The first picture, above, is, in my opinion, one of the few Honda Gold Wings I'd be prepared to photograph, It is clearly the utilitarian NuLabour vehicle of choice, i.e. not wishing to admit that, in its original form, it was very big, all enveloping, leaned well to the left when ridden by members who once aligned themselves with the Marxists (note Soviet markings) took up massive resources and catered for the riders every need, from child care (note bottles) to the grave (see the entrenching tool?). The reality is that its too big, too energy consuming and, just like its original version, way too plastic.

Above we clearly have a Cleggmobile. It's shouts, `I'm sleek and  I'm sexy and check out my lunchbox`. The problem is that the `lunchbox` is actually a Ducati motor that should not be in this frame at all. That motor may have serious short term grunt, but you'll find that you have to re-tune it after every third trip to the shops, plus it's actually Italian, and Cleggmobilers just don't know if they want to be sat astride  Italian, or French, or Belgian or Latvian or....well you get the picture. One other small point worth bearing in mind, would you really want to unleash all that horsepower whilst sat behind a front end that would simply go in any direction, despite you trying to steer it where you think you ought to be going? I mean, the thing doesn't even know where it's going to end up. I thought not. (PS. the brakes are iffy, too).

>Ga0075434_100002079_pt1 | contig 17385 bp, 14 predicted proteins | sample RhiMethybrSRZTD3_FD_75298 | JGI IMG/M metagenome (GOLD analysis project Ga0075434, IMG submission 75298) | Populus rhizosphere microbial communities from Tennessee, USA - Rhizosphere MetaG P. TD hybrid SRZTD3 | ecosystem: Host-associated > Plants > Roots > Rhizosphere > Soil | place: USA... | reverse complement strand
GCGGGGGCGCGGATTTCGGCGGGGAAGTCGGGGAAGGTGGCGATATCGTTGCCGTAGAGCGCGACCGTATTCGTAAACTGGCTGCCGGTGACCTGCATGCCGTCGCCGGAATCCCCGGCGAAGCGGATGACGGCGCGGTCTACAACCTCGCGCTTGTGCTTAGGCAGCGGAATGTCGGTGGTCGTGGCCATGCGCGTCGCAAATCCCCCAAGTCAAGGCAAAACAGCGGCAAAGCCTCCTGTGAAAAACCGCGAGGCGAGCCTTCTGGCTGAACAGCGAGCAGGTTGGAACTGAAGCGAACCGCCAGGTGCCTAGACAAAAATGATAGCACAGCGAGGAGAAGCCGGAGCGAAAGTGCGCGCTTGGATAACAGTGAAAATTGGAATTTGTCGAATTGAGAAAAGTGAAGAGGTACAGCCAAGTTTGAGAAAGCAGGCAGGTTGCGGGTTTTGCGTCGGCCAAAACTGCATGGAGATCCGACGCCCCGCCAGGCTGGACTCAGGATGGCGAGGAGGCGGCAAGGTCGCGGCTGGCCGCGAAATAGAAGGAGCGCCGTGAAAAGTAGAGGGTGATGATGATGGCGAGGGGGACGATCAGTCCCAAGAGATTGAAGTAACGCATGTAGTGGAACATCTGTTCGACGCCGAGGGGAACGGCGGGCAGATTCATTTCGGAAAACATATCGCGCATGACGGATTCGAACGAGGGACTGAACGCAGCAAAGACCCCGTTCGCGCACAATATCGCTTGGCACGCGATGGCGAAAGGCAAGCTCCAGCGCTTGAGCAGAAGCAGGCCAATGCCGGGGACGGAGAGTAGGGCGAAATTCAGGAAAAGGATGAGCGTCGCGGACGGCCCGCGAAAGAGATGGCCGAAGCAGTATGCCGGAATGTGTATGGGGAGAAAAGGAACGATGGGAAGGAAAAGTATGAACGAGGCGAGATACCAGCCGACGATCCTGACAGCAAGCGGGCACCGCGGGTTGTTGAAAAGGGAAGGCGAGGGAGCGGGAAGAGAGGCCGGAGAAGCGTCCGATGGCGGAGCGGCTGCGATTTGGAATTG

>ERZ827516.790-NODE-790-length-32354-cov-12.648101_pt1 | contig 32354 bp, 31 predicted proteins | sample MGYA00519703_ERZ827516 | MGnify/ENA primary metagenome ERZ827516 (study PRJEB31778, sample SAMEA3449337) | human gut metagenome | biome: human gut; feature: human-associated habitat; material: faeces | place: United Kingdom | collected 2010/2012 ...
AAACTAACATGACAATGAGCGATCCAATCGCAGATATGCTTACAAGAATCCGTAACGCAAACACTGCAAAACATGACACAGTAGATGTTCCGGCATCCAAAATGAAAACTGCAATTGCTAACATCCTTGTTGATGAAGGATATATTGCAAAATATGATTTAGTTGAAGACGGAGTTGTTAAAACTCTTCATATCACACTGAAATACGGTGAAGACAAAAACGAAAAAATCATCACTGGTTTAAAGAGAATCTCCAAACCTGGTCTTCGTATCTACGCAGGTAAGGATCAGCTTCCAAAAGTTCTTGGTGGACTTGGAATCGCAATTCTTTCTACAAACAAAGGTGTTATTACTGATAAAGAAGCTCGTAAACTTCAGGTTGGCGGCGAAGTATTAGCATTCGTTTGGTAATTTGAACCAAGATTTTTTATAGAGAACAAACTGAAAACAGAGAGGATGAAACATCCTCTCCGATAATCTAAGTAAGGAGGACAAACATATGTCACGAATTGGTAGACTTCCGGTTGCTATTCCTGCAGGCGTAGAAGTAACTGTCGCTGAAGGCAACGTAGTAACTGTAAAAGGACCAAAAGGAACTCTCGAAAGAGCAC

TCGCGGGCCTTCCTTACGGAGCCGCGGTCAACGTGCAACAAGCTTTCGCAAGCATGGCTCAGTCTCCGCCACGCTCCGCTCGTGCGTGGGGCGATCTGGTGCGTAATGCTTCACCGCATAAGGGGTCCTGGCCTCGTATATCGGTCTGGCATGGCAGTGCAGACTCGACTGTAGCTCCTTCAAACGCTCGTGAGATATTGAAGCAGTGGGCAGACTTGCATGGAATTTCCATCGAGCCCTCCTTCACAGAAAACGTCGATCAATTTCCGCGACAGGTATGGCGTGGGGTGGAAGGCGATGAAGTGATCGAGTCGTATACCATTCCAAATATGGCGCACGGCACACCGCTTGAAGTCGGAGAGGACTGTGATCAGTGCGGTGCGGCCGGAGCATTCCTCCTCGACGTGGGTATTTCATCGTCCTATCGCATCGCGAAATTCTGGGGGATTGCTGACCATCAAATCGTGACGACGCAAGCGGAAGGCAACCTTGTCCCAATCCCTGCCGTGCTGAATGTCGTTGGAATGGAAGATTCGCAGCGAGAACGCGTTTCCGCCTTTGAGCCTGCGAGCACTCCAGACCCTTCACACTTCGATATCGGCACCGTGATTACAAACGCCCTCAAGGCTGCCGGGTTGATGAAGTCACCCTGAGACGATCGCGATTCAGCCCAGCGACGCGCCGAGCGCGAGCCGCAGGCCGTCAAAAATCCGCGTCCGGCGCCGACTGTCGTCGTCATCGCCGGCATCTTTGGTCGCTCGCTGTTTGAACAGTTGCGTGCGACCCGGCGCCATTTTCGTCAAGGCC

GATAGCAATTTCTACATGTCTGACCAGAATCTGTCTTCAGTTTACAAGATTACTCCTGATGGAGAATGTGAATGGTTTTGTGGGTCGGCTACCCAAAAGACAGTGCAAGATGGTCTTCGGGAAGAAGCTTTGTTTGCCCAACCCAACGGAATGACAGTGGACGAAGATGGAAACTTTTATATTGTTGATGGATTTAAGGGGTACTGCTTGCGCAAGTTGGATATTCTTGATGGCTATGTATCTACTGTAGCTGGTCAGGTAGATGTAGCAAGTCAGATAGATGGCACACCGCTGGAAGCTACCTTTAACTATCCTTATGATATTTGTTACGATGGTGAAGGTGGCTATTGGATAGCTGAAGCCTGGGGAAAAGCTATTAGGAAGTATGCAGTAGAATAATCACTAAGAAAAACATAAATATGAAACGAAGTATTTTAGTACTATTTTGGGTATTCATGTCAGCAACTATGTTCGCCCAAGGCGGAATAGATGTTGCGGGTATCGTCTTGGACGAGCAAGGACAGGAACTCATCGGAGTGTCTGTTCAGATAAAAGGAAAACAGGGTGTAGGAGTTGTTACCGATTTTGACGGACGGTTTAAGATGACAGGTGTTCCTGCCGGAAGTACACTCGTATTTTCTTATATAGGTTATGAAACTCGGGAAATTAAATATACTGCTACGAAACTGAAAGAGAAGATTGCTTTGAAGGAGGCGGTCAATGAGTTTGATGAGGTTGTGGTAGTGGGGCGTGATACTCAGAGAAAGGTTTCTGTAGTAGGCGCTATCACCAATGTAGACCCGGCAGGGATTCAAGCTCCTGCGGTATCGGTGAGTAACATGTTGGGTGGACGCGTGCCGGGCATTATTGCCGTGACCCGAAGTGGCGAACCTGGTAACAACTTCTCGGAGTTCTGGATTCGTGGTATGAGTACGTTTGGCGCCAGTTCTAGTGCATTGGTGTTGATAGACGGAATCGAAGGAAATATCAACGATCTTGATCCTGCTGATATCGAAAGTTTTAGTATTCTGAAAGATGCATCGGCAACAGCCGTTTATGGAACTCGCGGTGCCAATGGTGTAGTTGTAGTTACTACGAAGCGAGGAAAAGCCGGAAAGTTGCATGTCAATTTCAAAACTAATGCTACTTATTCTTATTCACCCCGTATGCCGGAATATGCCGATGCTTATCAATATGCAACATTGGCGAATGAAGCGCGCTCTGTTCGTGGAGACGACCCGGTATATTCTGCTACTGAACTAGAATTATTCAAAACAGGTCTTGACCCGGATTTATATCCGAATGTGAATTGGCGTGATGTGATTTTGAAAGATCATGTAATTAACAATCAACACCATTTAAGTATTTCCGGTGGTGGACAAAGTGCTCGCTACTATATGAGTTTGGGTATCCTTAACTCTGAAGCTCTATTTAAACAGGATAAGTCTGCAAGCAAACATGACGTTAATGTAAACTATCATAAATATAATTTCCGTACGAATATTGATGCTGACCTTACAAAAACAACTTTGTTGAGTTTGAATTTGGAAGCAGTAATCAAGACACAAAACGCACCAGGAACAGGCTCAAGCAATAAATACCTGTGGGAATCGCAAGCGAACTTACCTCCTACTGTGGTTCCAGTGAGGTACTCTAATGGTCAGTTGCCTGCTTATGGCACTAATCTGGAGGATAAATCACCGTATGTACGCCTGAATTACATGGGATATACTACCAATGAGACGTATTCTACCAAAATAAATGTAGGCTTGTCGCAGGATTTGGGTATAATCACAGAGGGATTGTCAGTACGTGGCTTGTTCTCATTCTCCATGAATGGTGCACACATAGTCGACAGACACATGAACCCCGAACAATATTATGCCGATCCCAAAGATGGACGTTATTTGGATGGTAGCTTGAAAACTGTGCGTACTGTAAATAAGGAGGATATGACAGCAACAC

Above left we have the `Triumph` of Conservatism! A great vintage,  been around for years, most older folks will usually reminisce with great affection for the old models, forgetting how they were occasionally left stranded at the side of the road without explanation. But they can still be quick and nimble - when its got the right rider (don't forget, Steve McQueen made his `Great Escape` bid on one). It's leaner and meaner than the other two and this one's definitely had a great restoration job done on it. I might even buy one myself. The only thing to watch out for is the little puddle of oil that will appear wherever you park it. And if you see one that hasn't deposited a small slick, it's probably recently arrived, so just wait a few minutes and, I guarantee, one will appear.